Keeping Things Low and Dry
September 18, 2011 3:05 PM   Subscribe

Once we get rid of all the mold, what's the best way to moisture-proof our crawlspace?

So we escaped hurricane Irene and made it to Disney World just fine! Hurrah! But that meant we weren't home during Irene, and didn't know whether the crawlspace under our house flooded or not. And there was a decidedly musty aroma in the house when we got back from vacation... suspicious.

Soooo we went to take a look at the crawlspace under our house, and found that the insulation under the floor was visibly water-damaged, with the vapor barrier hanging down in places. We don't know if it was from the hurricane or not, but we suspect it's actually been falling apart for some time and we never thought to look before. So I used ServiceMagic to get quotes from three mold remediation dudes.

Mold Remediation Guy #1 wants to remove the old insulation, put down a mold bio-cide, apply a foundation sealant and anti-microbial encapsulation, and then put in R-19 insulation.

Mold Remediation guy #2 wants to remove the old insulation, sand the joists and subfloor, fog the area with a mold-killing chemical, put in R-30 insulation, and install a dehumidifier.

Mold Remediation Guy #3 has not yet given us a quote, but he did find a hive of bumble bees down there, which we had removed yesterday. >_<

Both #1 and #2 said the old insulation was done wrong -- #1 says it was the wrong kind, and #2 said it was put in backwards with the foil facing up and not down. They seem to agree the vapor barrier shouldn't have been between the insulation and the air of the crawlspace, but should instead have been between the subfloor and the insulation. Sigh. Before we had it put in about eight years ago, there was no insulation under there at all.

More information that might be helpful: The crawlspace is external access, about three feet high, apparently home to millions of giant crickets. It has no windows and is not ventilated. This is on Long Island, New York, so quite humid and a lot of variance in temperature.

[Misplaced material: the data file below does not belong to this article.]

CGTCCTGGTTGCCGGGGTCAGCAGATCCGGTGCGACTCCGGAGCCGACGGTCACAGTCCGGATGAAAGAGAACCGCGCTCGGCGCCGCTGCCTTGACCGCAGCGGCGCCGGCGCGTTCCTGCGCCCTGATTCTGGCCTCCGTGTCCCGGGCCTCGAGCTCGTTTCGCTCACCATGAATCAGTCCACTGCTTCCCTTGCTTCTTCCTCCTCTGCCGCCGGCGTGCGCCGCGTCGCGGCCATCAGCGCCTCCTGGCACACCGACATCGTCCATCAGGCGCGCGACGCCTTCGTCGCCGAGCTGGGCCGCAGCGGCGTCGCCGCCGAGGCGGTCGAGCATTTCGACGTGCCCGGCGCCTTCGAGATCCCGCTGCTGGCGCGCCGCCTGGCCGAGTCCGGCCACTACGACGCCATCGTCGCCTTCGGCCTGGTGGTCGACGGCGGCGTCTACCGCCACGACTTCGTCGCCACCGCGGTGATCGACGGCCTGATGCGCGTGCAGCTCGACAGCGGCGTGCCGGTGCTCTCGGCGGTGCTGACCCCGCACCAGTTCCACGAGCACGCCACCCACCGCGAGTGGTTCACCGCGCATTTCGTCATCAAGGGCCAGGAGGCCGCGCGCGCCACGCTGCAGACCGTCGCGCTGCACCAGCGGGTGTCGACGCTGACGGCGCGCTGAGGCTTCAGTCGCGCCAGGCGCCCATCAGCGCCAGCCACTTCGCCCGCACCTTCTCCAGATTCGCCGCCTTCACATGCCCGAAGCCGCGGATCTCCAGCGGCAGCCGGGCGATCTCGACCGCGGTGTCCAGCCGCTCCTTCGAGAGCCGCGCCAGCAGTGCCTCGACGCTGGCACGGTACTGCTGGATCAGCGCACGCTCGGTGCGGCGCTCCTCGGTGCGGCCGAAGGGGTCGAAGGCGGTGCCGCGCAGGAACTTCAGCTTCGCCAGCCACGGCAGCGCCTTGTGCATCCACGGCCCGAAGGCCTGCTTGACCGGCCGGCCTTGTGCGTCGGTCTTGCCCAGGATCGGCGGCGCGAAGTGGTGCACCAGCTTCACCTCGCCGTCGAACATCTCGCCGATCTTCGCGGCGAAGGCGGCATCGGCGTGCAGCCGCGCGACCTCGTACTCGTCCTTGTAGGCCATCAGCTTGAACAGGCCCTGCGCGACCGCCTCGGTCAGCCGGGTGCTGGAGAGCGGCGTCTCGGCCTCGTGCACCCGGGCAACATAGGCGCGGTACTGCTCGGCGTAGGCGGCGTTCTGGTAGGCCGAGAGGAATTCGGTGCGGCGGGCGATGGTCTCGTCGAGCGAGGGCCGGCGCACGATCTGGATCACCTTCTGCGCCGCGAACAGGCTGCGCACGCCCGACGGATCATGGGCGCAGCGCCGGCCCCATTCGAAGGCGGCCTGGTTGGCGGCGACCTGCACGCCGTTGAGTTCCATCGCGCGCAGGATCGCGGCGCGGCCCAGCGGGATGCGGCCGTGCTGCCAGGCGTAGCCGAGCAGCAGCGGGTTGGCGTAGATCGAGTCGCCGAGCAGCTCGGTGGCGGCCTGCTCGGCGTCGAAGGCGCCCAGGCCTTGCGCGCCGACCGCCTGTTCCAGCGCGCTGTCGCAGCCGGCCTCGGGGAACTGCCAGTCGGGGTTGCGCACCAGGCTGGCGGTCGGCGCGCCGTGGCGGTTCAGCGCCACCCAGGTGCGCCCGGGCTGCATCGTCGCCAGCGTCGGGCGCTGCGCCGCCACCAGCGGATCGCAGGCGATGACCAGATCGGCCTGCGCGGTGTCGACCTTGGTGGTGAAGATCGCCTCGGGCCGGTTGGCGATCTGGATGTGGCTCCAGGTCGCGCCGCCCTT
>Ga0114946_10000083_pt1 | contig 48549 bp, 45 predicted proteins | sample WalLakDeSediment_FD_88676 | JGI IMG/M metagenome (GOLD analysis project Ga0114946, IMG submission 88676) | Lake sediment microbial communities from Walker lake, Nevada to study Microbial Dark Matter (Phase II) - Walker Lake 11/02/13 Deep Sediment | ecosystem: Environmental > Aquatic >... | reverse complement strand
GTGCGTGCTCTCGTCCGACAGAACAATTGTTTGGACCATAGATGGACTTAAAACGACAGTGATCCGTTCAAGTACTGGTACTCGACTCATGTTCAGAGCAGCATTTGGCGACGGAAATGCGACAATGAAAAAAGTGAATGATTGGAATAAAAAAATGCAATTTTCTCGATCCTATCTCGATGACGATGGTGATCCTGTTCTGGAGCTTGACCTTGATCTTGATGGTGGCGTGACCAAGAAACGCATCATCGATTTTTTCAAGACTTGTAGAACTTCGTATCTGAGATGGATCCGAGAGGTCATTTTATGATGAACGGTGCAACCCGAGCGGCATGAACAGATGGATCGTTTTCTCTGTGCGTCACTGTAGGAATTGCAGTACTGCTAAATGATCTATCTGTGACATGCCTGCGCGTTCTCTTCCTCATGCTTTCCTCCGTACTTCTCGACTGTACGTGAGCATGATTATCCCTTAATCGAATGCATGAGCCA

To get into the crawlspace, you go down a few cement steps to a little wooden door in the side of the house. There is a drain at the bottom of the steps, but I'm not sure if it's working, and I suspect that if the steps aren't covered, water would enter the crawlspace when it rains. The steps have until the last week or so been covered by a ramshackle contraption built by the previous owner consisting of plywood covered by astroturf, but this is now rotting to pieces.

tl;dr: I have no idea how to pick between the foundation seal and the dehumidifier. Which is better to keep moisture out of the crawlspace under my house? Or is there some other thing I should be doing and they're both wrong?

Bonus questions: Should we replace the crawlspace door with something more air or water-tight? Do people traditionally cover the steps down to an external crawlspace, and if so, with what? How do we find out if that drain is still functional, and what do we do if it isn't? In general, is there anything I need to know about keeping this awful space under the house dry?!
posted by Andrhia to Home & Garden (2 answers total) 1 user marked this as a favorite
 
Let's cover these individual items separately.
* Mold. Was there actual mold? Did any of your contractors test for it? Or did you just go with grimy/nasty under-house look? This may be worth doing before spending thousands of dollars. Remember, when you call a guy to your house and ask "Is there anything you think we should do?" he's probably going to give you a list instead of telling you you're fine. (A home inspector, engineer, or other consultant who is NOT bidding on the job can give you a more honest answer.)